• Captain's Blog: John Burn, June 2016

    posted on Thursday, 30th June 2016

    Not tagged.

    Halfway to the end of the beginning


    Last week we posted a picture of our research nurse Jackie, celebrating the recruitment of the 750th CaPP3 participant (@CaPP3 & www.capp3.org). Thanks again to all for this great support. We calculated we could get a useful answer from 1500 recruits followed for five years but that the result would be even more valuable if we could include centres in other countries as we did in CAPP2.

    It's topical that this has been made almost impossible by the 2004 EU Clinical Trials Directive, a failed attempt to enhance clinical trials by harmonising regulations across the EU. By demanding a single sponsor, academic led trials were almost wiped out as it meant that NHS hospitals and universities would be legally liable for treating people in other countries. Pleas to exclude academic trials were ignored until 2014, but the reform will not take effect for some time yet. The creation of the European Clinical Research Infrastructure Network (ECRIN) to help overcome the problem has not found support in the UK. We thought to sidestep the problem by encouraging other centres to set up an identical "parallel" trial on the understanding we would pool data for a single analysis. Great effort by international members of the CaPP consortium has made some progress. Fin Macrae in Melbourne, Nadir Arber in Tel Aviv and J-P Mecklin in Jyväskylä, Finland are almost good to go, although the insurance people are still ruminating on how to insure our University as being responsible for the protocol. Sometimes you don't know whether to laugh or cry. Saying "it's only aspirin" wears thin after the first few years. Meanwhile the insistence on a procurement system which allows no negotiation and treats all interventional agents equally meant that almost half of our entire grant funding had to be spent on packaging the aspirin.

    On the positive side, several trials have now started to test the beneficial effects of aspirin as an adjuvant, being included in the treatment of people with a range of common cancers, most notably the Cancer Research UK & NIHR HTA sponsored Add-Aspirin trial. It seems that there is growing evidence of a short term therapeutic benefit as well as the long established preventive effects.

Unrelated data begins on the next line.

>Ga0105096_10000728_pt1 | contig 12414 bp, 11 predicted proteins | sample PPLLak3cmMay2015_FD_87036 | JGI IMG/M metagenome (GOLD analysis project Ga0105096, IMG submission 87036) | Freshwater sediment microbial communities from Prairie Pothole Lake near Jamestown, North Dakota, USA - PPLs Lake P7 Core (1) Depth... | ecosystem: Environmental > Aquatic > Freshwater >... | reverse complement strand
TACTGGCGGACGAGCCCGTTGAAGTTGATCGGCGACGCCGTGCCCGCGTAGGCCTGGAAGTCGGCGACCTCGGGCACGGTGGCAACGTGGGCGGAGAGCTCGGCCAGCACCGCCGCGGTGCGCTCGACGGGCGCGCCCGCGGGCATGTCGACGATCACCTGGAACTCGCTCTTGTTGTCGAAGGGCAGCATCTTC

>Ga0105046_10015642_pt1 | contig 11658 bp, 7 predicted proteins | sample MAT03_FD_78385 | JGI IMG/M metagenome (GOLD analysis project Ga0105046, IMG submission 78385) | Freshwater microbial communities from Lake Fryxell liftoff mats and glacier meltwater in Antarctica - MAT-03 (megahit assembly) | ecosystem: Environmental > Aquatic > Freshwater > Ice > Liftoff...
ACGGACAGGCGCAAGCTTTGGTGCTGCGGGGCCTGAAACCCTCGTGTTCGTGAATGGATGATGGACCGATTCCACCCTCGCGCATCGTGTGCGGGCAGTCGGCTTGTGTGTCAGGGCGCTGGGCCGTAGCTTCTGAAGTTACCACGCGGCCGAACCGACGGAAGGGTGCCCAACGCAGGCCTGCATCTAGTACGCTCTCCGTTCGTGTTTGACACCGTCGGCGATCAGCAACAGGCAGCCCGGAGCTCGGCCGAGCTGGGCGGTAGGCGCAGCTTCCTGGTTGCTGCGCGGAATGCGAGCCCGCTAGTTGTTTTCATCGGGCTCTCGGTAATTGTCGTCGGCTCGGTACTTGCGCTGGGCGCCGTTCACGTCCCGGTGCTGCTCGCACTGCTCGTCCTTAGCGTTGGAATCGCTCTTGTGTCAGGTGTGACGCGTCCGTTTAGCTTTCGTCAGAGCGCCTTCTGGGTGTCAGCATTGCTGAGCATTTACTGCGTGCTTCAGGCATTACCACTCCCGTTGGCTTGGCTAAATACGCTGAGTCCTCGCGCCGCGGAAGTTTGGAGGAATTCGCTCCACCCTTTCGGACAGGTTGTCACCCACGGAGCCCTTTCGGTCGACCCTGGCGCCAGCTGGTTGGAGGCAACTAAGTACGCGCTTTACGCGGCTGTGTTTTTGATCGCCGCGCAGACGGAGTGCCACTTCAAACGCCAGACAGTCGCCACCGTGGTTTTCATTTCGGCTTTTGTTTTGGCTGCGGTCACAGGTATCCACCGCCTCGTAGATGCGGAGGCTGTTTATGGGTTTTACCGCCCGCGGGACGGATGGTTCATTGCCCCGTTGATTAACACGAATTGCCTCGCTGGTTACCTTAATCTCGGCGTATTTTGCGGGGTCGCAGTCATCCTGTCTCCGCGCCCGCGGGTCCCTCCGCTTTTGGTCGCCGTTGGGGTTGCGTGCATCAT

Combining these developments, it has been decided to adjust the design of CaPP3 such that when participants reach the end of the blinded treatment phase they will be re-consented to continue to take the dose to which they have been allocated rather than switch everyone to the very low 100mg dose at 2 years. This will boost the power of the trial by avoiding the possibility that having everyone on the same dose for the last three years might obscure a potential difference in cancer rate. Funds will not permit the ideal option of keeping everyone on the blinded dose in the very expensive blister packs. With open label treatment there will be no need for dummy tablets and we can pack in bottles rather than blistering. The Trial Steering and Data Monitoring Committees are content that having cancer as a "hard" endpoint means this open label phase will not compromise the outcome.

    So now we have to sort out the approvals, ethics, MHRA and Cancer Research UK, for this substantial amendment and organise the open label phase aspirin in time for the first recruit reaching the end of the blinded phase in October of this year. Looks like we will be too busy to help with the Brexit negotiations.

    In the meantime, keep calm and carry on recruiting, only 750 to go!

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  • Review of the role of aspirin in preventing colorectal cancer

    posted on Tuesday, 24th October 2017

    Review of the role of aspirin in preventing colorectal cancer written by John Burn and his postdoctoral research assistant Harsh Sheth

  • Lynch Syndrome UK

    posted on Thursday, 5th March 2015

    Lynch Syndrome UK is a registered charity stemming from a long running support group on Facebook.  Our many members are passionate about our cause to educate and empower people living with this genetic condition and offering support to both them and their families when they need it most.